how? hm. lets ask what is ivy bridge? what is it supposed to do? well its supposed to replace sandy bridge architecture by having a smaller die while having more transistors. its supposed to be 5-8% faster clock for clock and core for core. sandy bridge e is just a larger version of a i7 2600k die with more cores and a bigger mem controller. even though the i5 is a lower end chip (hardly low end), it is still faster core for core (how to test is single threaded apps)

    video converting is even faster on the i5 due to it having a IGPU to do that. way faster than on the CPU.

    well your poor 2.8ghz dual core is old so that doesnt make any sense when comparing the i5 and the i7

    no correlation. ivy can run faster ram but faster ram is useless. no performance gains in gaming. and breaks intel warranty on the spot

    should have stated that you are canadian. also, larger 27 inch 1080p is inferior to a 21.5inch 1080p monitor due to lower pixel density. 23 inch is the sweet spot. 24 also works

    get 3 of these. VA panels are like IPS quality but slightly faster

    its actually not that much. you can still run at 30fps for the most part. just that 2 can help make it look better

    you are kidding me right? 2000 dollars on a pc and no SSD? its not a couple seconds. its like minutes. i can power on, log in to steam and fire up COD in 50 seconds. it will take you 50 seconds just to boot and another 20 to get it all up and running

    you are also kidding me. its better than onboard crap but now where near what the dx can do

    hard drives are cheap here

    2 7970s
  7. 3570k vs 3820. im only talking about single threaded performance

    3770k vs 3820. i7s again are not for gaming but there is more performance on a 3770k than a 3820
  8. Listen to TheBigTroll. He's giving you good advice.
  9. Guess im to late TheBigTroll said everything needed to be said

    PCPartPicker part list / Price breakdown by merchant / Benchmarks

    CPU: Intel Core i5-3570K 3.4GHz Quad-Core Processor ($195.90 @ Amazon Canada)
    CPU Cooler: Noctua NH-D14 65.0 CFM CPU Cooler ($68.99 @ Computer Valley)
    Motherboard: Gigabyte GA-Z77X-UP4 TH ATX LGA1155 Motherboard ($149.99 @ Canada Computers)
    Memory: Patriot Viper 3 8GB (2 x 4GB) DDR3-1600 Memory ($14.99 @ Memory Express)
    Storage: Seagate Barracuda 2TB 3.5" 7200RPM Internal Hard Drive ($69.99 @ Newegg Canada)
    Storage: A-Data XPG SX900 256GB 2.5" Solid State Disk ($149.99 @ Canada Computers)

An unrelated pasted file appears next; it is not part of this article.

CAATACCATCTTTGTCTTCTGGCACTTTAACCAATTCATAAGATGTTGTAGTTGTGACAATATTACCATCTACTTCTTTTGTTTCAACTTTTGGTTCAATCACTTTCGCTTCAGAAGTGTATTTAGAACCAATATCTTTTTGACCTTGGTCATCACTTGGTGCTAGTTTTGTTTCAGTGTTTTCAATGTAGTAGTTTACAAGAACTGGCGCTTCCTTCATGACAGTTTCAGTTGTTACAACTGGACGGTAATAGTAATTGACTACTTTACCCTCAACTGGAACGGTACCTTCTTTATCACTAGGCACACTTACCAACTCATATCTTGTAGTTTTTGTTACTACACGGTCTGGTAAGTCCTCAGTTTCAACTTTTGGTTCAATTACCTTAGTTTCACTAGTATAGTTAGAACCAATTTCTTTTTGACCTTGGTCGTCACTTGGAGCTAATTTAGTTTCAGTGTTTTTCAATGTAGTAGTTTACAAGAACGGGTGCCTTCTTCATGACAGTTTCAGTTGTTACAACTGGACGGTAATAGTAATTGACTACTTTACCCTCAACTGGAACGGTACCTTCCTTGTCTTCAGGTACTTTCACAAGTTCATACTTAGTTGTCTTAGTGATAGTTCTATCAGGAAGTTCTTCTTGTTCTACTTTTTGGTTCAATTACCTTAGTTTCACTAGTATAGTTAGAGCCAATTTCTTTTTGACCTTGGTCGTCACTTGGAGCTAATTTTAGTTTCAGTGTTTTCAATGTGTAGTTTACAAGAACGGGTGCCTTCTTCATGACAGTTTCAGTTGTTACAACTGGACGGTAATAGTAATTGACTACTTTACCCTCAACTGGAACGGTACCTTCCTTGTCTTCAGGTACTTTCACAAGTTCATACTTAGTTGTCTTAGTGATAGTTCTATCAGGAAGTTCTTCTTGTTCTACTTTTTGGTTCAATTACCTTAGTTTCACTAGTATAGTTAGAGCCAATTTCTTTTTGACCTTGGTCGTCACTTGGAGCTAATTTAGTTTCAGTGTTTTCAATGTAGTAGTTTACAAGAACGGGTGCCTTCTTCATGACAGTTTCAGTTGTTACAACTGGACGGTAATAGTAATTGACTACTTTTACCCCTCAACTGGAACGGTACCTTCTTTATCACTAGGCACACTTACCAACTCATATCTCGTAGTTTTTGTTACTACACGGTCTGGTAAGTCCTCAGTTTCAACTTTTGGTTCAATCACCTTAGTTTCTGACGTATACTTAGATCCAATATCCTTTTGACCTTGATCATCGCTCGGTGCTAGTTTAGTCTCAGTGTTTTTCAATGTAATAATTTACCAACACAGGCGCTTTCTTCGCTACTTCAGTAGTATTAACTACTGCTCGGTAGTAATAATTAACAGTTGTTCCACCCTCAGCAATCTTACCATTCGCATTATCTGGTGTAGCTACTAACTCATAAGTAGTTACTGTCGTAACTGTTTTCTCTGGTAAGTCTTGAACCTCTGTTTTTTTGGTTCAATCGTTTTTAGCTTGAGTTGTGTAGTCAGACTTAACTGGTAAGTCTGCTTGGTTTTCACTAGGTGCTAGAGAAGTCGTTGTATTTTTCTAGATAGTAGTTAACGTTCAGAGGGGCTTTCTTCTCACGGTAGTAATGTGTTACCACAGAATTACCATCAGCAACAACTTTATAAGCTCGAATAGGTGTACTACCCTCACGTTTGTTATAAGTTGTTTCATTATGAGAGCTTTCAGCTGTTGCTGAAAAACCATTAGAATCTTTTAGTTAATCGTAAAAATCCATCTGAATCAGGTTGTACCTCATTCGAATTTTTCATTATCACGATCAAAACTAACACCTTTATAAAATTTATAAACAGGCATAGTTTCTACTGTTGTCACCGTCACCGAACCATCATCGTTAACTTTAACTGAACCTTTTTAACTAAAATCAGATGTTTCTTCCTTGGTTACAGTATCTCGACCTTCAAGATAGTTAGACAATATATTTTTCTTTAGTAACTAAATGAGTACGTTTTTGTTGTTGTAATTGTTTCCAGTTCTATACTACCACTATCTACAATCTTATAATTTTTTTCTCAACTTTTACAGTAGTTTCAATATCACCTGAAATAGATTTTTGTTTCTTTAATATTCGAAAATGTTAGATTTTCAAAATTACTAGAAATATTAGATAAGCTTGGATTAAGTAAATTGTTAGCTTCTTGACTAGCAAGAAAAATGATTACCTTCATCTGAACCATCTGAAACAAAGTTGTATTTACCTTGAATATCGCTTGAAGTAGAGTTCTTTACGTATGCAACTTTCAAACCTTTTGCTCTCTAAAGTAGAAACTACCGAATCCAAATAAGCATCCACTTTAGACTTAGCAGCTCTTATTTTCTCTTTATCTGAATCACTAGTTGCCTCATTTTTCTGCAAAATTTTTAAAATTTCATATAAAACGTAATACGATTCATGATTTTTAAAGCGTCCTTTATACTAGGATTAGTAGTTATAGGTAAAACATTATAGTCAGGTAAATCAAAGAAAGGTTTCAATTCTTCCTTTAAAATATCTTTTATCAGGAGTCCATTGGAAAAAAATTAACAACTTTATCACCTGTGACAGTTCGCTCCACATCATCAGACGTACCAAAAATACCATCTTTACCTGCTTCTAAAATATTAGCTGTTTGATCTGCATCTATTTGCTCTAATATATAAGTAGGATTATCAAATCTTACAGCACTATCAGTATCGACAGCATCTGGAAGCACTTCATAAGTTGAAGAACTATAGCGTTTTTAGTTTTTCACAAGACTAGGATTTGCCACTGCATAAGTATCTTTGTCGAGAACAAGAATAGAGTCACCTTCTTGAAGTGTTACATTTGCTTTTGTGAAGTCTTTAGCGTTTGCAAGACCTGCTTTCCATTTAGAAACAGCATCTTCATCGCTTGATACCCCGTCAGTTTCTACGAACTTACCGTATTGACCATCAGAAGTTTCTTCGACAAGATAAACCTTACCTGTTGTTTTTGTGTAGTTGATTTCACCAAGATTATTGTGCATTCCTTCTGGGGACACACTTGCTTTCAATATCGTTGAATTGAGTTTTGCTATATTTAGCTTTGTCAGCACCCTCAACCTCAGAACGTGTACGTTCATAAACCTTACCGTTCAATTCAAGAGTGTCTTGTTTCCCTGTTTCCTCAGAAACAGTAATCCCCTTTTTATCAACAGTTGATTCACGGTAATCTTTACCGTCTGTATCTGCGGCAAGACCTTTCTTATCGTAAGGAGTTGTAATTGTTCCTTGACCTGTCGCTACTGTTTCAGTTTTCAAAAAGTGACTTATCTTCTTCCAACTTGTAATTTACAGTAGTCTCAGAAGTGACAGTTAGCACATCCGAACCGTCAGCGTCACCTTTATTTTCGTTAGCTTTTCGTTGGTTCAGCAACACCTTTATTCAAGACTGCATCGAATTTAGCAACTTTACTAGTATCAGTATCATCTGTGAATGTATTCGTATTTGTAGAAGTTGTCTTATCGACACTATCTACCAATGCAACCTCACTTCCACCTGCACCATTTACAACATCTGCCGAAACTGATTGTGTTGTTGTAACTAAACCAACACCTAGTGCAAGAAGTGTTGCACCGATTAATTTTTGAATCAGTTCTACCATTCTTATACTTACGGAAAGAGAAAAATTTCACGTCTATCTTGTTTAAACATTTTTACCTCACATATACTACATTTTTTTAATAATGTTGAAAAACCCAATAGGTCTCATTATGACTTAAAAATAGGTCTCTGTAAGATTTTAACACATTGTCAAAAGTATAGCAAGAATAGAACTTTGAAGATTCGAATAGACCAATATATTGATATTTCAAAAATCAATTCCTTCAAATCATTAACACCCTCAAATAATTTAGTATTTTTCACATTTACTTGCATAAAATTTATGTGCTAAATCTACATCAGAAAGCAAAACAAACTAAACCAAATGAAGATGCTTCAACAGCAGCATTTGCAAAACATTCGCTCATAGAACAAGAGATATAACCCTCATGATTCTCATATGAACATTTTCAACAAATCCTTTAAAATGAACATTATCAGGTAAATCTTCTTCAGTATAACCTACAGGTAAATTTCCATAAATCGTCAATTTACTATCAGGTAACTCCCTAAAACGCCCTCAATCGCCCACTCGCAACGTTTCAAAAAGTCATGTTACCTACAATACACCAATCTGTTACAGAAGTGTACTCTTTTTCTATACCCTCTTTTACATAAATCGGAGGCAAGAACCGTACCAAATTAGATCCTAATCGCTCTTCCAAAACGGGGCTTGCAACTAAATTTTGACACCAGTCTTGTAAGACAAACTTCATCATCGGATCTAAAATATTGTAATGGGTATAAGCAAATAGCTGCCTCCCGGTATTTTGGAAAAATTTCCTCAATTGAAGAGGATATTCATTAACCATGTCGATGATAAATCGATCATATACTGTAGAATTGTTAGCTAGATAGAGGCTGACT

Video Card: Sapphire Radeon HD 7970 GHz Edition 3GB Video Card ($479.99 @ Newegg Canada)
    Case: Cooler Master Storm Stryker (White) ATX Full Tower Case ($129.99 @ NCIX)
    Power Supply: XFX ProSeries 850W 80 PLUS Silver Certified ATX12V / EPS12V Power Supply ($114.99 @ NCIX)
    Optical Drive: Samsung SH-222BB/BEBE DVD/CD Writer ($17.93 @ DirectCanada)
    Operating System: Microsoft Windows 8 (OEM) (64-bit) ($85.92 @ TigerDirect Canada)
    Total: $1478.67
    (Prices include shipping, taxes, and discounts when available.)
    (Generated by PCPartPicker 2012-11-24 23:31 EST-0500)
  10. TheBigTroll said:

    larger 27 inch 1080p is inferior to a 21.5inch 1080p monitor due to lower pixel density. 23 inch is the sweet spot. 24 also works

    The reason I'm looking at getting 27" is because, with 1920 by 1080 desktop resolution, I have to either lean forward or zoom in a web page to avoid eye strain reading text. Would the Pixel Density of a 27" be that noticable when sitting 3 feet away?
  11. you would probably have to lean forward anyways to read text on a 27" unless you press zoom quite a few times
  12. im always on zoom for any monitor. just that 21 inches looks a bit sharper than 27. generally the difference between 21 and 23/24 is unoticeable but 27 starts. its not major for most people

    plus, getting 24 is cheaper by a fair bit
  13. After lengthy consider and research, I've decided to go with the Gigabyte GA-Z77X-UP5-TH motherboard, because of the esata port (for my external hard drives) and the power and reset buttons built onto the motherboard.

    I'm looking at getting the i5-3570k, as was suggested, but I have a few questions about how the integrated graphics card on the processor will affect my computers behavior.

    I've read that the computer can switch to the integrated graphics to lower power consumption during states where high-graphics performance is not needed. How well does this work, and what options are there?

    Can the integrated graphics run with my 2 crossfire X cards, boosting my computers graphics power?

    Can I turn off the integrated graphics card, if I decide that's what I want to do?

    I'm looking to get 8gb of 1600mhz DDR3 ram, but I'm curious about somthing first: Is there any performance difference between, say, 2 sticks of 4gb and one stick of 8gb?\

    Also, I don't have much knowledge with sound cards. What should I look for?
Ask a new question

Read More

New Build Computer Systems